Nine Questions w/ flowerkid About Trans Acceptance, Surviving Psychosis & Writing as Therapy
It was absolutely clear from his debut single ‘Boy With the Winfields and the Wild Heart’ that there was a fragility about flowerkid (née Flynn Jorge Sant) that likely made it a regular challenge for him to navigate this unceasingly cruel and now nearing apocalyptic human existence of ours. An emotionally stark 2020 follow up single, ‘Miss Andry,’ fairly well confirmed just that of the young, uncommonly talented Aussie singer and songwriter.
‘Who’s to say that you still think of me
I’m just weak and miserable and only five foot three
How do I compare?’
Yet currently still just an awkward, apprehensive 20 year old, he nevertheless has been striking a nerve (or several), with a growing legion of fans who find something of their own pain in his unflinching confessionals. He actually came out as transgender around the time of his first release in 2018, and so now finds himself unsurprisingly becoming a voice for a global community that is ever in search of someone who can so poignantly explicate their fears and anxieties as does he.
The arrival this month of his debut EP, the bluntly titled everyone has a breaking point, very much suggests that audience will be growing exponentially and very soon. Indeed, the stunningly well-crafted songs are rife with youthful confusion and self-doubt; yet throughout the four newer tracks he exhibits a growing emotional maturity, with lyrics that rarely pull punches, and often instead feel like a visceral punch to the gut.
Musically, the mostly self-produced songs – Alex Laska and Dave Hamme assisted – draw deftly and seemingly effortlessly on disparate genres. And so the lush atmospherics and galloping beats of ‘It’s Happening Again’ (Ft. KUČKA) are seamlessly followed by the pretty, reggae-tinged ‘vodka orange juice’, which could almost be a Björk ballad.
On the occasion of the release, we engaged him on just what it all means.
You definitely have some things to say about religion. You were raised Catholic, right?
Yes, I was raised Catholic. Wasn’t a great time for me.
On ‘I Met the Devil at 4 Years Old’ the lyric goes, “Someone came up to me with faith and hope / Saying I sinned trying to hang myself from the rope / So I told her, God was a no show.” What is your current belief system?
My current belief system is that the more good you put into the world, good will come to you too. Simple as that.
Your EP is titled everyone has a breaking point – when you’ve reached that point, how have you managed to overcome it?
Early this year I had a psychosis. That was my breaking point. It took awhile to adjust to the real world again, but thankfully I had my incredible support system to help get me back onto my feet. They all took such good care of me in my recovery, and I can’t thank them enough.
At one point in ‘It’s Happening Again’ you predict your own demise by the age of 23. Do you really believe that?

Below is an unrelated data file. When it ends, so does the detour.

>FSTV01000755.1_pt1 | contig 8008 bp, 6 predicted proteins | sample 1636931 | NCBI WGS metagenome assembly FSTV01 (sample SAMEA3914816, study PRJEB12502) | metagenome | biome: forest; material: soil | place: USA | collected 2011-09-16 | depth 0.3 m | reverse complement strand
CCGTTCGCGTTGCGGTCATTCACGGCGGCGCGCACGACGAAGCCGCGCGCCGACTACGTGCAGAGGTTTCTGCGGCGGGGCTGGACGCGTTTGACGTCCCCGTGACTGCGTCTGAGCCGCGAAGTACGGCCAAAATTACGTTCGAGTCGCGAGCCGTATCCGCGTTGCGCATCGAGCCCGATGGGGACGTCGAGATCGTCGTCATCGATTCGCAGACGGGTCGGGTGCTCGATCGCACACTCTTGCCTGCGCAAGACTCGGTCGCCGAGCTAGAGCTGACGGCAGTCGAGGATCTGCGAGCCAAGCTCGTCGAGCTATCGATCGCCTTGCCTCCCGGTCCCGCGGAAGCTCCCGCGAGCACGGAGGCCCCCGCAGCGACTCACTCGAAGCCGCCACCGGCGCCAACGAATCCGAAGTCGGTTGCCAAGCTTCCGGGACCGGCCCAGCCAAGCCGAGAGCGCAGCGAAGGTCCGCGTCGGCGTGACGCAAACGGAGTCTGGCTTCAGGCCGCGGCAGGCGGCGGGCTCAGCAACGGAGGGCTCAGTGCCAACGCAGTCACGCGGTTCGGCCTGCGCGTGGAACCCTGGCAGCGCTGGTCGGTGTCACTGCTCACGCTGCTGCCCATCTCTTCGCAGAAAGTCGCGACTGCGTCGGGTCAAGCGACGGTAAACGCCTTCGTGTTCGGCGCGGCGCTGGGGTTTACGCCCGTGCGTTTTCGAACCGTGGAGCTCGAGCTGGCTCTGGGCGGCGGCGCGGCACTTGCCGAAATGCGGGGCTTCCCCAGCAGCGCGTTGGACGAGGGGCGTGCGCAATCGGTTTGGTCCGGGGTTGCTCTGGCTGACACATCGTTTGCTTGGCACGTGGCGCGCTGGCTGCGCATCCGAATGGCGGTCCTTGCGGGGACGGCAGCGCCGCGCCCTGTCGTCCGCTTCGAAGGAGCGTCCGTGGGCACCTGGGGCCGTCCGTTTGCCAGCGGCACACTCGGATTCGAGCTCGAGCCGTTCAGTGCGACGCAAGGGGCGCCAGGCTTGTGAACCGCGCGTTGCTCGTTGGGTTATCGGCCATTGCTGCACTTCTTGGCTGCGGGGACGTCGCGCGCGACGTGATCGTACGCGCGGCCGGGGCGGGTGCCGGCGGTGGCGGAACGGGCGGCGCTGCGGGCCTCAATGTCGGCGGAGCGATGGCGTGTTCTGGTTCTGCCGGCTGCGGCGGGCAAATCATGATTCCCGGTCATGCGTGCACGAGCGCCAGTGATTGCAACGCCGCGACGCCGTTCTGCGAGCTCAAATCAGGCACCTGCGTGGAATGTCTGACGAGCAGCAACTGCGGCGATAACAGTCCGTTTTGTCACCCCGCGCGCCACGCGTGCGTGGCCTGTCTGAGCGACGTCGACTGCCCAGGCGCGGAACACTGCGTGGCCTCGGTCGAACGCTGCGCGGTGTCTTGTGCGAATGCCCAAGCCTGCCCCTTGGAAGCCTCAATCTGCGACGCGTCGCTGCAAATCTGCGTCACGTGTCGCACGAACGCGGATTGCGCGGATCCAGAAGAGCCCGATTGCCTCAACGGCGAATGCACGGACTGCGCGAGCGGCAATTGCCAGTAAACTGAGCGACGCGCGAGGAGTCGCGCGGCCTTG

A few years ago I definitely believed that. Before being in the music industry, I felt as though I didn’t serve a purpose on the Earth. And I was blinded by that when I should’ve been looking at my beautiful family, and all the things I already had accomplished. Nowadays, I believe that I’ll be on this Earth for a very long time.
Has grappling with issues of self-worth and sexual identity in your songs helped you to better understand yourself and your place in the world?
Absolutely. Writing those issues in song form was so therapeutic, and it helped me to better understand myself, as I sat with the songs for quite some time.
Do you think in such overwhelming times as these, that it’s important for music artists to be putting out work that is very open about issues of mental health?
It really depends on how an artist feels about exposing themselves in that way. Personally, I love being open about my mental health journey, whilst other artists might not feel the same way. But I think it is very important that those of us who do openly make art in regards to mental health…that we continue to spread awareness and provide help to those that are vulnerable.
Have you had fans communicate to you that they found something of their own situation in your songs?
Absolutely! I get messages from all around the world saying how much of an impact my songs have had on them. It is truly beautiful to see how much one song can do for so many people.
As a trans artist, have you found acceptance in the music community, or do you still struggle with feeling like an outsider?
I feel that I have a great relationship with the music community. I was accepted instantly with a warm embrace. But it can get quite lonely, as there aren’t a lot of trans artists my age. Hopefully flowerkid can inspire the next gen of trans artists.
What do you hope people take away from listening to everyone has a breaking point?
I hope that when people listen, they can fully immerse themselves into my mind, and hear my story so far. I hope they can sense that their situation will indeed get better. In order to heal, we must face the raw wounds themselves. Over time, they will smooth over, and be much less painful.